7 Wittenberg Nursing Meeting Minutes ES 7 II-E. II-F. Are sufficient in number to accomplish the mission,, and expected outcomes; Are academically and experientially prepared for the areas in which they teach; and Meet Ohio law requirements for BSN faculty. Preceptors, when used by the as an extension of faculty: Are academically and experientially qualified for their role in assisting in the of the mission,, and expected student outcomes. Meet Ohio law requirements for BSN preceptors. The parent institution and provide and support an environment that encourages faculty teaching, scholarship, service, and practice in keeping with the mission,, and expected faculty outcomes. Component Documents CNA, faculty, CNA, faculty, & Compare CNA & preceptor preceptor CVs, credentials to degrees, position CCNE & experience, descriptions regulatory credentials standards. CNA role in resource planning & preceptor staffing patterns Fiscal, physical, & academic support resources: budget, library, classrooms, labs, offices, supplies, equipment, technology support, research, admission, advising teaching, service, scholarship, practice CNA budget process description & Preceptor teaching assignments requirements by regulators & accreditors salary comparisons Budget and policies Academic support budgets and policies Performance appraisals Review budget process Compare credentials to CCNE & regulatory standards, staffing patterns, pay, FTE formulas. Compare budgets and processes historically, to external benchmarks, needs, and processes defined in policies. Compare faculty performance to position descriptions. Review documents for congruence. salaries 75 th percentile per AACN region/ state data Annually CNA Senior Administrators Written report Checklist minutes CCNE Standard III. Quality Curriculum and Teaching and Learning Practices The curriculum is developed in accordance with the s mission,, and expected student outcomes. The curriculum reflects professional nursing standards and guidelines and the needs and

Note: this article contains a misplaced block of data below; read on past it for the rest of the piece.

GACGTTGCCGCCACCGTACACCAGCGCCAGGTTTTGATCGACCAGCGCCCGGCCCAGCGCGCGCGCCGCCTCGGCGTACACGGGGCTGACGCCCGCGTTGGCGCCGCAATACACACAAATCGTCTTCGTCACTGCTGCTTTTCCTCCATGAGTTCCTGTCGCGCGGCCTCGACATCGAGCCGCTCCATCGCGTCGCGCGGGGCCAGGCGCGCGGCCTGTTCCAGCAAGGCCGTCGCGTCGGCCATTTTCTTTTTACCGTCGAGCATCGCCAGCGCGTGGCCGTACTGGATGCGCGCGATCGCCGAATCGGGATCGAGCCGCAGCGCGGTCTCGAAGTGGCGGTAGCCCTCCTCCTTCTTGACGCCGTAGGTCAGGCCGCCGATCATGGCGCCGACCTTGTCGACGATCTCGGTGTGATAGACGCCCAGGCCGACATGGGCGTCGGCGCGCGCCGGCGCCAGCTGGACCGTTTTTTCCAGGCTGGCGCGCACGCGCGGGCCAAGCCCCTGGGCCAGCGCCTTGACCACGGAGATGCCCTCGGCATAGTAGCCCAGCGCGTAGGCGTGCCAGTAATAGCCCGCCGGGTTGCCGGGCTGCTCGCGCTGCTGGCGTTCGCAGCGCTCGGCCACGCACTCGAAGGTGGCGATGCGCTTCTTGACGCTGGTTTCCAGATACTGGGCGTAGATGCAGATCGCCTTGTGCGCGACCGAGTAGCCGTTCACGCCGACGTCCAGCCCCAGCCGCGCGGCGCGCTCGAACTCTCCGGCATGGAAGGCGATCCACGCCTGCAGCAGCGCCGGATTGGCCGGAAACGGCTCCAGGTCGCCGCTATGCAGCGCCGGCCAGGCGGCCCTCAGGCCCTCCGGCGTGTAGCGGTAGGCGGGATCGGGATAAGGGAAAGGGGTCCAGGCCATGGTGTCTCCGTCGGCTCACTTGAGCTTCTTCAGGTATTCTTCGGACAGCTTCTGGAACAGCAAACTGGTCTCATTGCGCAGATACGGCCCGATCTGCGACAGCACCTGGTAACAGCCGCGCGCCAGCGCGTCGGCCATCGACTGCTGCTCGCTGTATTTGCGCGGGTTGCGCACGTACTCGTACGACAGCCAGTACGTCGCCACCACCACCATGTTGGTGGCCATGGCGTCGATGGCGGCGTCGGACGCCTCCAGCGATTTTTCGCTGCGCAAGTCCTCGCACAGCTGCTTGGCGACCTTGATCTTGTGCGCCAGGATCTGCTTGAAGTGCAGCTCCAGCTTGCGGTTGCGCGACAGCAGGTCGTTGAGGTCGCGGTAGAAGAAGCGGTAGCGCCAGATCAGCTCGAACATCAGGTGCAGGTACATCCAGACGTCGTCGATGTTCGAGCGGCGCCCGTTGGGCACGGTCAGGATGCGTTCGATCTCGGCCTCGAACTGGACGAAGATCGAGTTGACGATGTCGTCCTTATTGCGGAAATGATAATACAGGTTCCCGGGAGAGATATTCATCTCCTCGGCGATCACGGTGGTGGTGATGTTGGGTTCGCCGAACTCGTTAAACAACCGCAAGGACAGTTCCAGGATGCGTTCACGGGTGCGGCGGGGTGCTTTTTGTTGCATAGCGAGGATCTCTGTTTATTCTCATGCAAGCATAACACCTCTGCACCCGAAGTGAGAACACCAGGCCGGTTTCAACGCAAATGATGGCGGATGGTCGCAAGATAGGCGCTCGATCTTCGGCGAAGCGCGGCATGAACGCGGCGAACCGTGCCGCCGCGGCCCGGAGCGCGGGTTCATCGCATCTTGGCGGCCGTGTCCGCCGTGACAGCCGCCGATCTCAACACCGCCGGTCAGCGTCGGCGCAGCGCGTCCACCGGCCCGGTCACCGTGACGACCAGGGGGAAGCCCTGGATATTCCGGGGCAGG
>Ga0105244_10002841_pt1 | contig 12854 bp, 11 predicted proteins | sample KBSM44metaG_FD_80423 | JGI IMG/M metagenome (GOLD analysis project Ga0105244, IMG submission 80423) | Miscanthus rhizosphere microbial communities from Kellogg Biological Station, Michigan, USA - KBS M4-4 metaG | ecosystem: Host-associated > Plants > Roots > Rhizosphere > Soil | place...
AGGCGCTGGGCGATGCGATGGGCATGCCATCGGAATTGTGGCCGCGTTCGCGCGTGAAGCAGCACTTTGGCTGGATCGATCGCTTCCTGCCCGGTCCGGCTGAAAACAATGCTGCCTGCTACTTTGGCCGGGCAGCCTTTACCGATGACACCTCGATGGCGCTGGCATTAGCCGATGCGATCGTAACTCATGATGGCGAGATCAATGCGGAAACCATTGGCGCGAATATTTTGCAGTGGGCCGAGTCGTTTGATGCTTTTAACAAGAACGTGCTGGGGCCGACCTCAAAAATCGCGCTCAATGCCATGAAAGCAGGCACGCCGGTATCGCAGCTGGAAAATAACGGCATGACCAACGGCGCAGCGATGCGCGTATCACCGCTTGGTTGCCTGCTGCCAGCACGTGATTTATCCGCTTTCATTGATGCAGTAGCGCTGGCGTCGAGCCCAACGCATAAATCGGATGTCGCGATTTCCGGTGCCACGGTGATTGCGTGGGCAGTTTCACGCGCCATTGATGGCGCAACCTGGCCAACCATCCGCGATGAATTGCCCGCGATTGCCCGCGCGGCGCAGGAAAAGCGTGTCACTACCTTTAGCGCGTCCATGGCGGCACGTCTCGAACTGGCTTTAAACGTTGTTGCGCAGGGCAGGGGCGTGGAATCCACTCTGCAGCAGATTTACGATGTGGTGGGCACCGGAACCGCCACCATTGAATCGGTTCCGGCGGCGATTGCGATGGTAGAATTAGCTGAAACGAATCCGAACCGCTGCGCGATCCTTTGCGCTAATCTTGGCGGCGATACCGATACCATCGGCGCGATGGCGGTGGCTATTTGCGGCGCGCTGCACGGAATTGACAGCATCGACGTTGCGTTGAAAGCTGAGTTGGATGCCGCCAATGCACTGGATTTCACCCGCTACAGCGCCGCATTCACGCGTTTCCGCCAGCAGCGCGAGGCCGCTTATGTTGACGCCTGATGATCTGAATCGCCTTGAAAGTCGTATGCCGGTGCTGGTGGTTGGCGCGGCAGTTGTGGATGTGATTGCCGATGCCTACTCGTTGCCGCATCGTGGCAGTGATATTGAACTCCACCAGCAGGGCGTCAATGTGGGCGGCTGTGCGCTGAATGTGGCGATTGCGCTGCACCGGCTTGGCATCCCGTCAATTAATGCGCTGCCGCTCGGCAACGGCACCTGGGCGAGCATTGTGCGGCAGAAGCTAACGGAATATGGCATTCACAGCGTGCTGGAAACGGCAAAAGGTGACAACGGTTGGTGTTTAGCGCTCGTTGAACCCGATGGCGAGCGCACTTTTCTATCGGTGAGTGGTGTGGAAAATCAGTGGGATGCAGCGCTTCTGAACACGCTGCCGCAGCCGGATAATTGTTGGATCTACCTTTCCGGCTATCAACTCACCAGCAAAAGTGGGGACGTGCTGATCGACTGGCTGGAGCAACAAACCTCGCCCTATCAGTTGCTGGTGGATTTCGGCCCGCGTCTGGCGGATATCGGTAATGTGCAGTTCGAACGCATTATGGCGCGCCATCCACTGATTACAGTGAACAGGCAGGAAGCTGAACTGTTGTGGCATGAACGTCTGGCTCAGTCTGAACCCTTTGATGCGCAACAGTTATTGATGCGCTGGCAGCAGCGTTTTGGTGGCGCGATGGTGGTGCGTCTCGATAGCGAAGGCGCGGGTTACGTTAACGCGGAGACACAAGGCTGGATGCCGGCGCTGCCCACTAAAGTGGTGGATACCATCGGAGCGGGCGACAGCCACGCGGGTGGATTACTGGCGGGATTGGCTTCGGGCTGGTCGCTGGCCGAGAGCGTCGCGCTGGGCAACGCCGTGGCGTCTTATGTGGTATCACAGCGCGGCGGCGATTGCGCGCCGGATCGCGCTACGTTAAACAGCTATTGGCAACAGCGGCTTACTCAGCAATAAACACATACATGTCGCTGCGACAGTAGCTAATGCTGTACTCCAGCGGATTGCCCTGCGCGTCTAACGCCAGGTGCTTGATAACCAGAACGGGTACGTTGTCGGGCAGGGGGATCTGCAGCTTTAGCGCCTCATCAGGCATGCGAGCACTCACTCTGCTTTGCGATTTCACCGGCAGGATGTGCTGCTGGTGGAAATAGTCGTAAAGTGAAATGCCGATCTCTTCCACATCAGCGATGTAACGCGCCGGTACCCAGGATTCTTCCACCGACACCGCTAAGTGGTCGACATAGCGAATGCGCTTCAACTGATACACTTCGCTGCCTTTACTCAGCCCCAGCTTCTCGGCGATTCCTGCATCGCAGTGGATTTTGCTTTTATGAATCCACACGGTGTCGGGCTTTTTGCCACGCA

8 Wittenberg Nursing Meeting Minutes ES 8 expectations of the community of interest. Teaching-learning practices are congruent with expected student outcomes. The environment for teaching-learning fosters of expected student outcomes. levels of : III-A. The curriculum is developed, implemented, and revised to reflect clear statements of expected student outcomes that are congruent with the s mission and goal, and with the roles for which the is preparing its graduates. III-B. Curricula are developed, implemented, and revised to reflect relevant professional nursing standards and guidelines, which are clearly evident within the curriculum and within the expected student outcomes (individual and aggregate). III-C. The curriculum is logically structured to achieve expected student outcomes. III-D. Teaching-learning practices and support the of expected student outcomes. III-E. The curriculum includes planned clinical practice experiences that: Enable students to integrate new knowledge and demonstrate attainment of outcomes; and Are evaluated by faculty III-F. The curriculum and teaching-learning practices consider the needs and expectations of the identified community of interest. III-G. Individual student performance is evaluated by the faculty and reflects of expected student outcomes. policies and procedures for individual student performance are defined and consistently applied. III-H. Curriculum and teaching-learning practices are evaluated at regularly scheduled intervals to foster ongoing improvement. Component Documents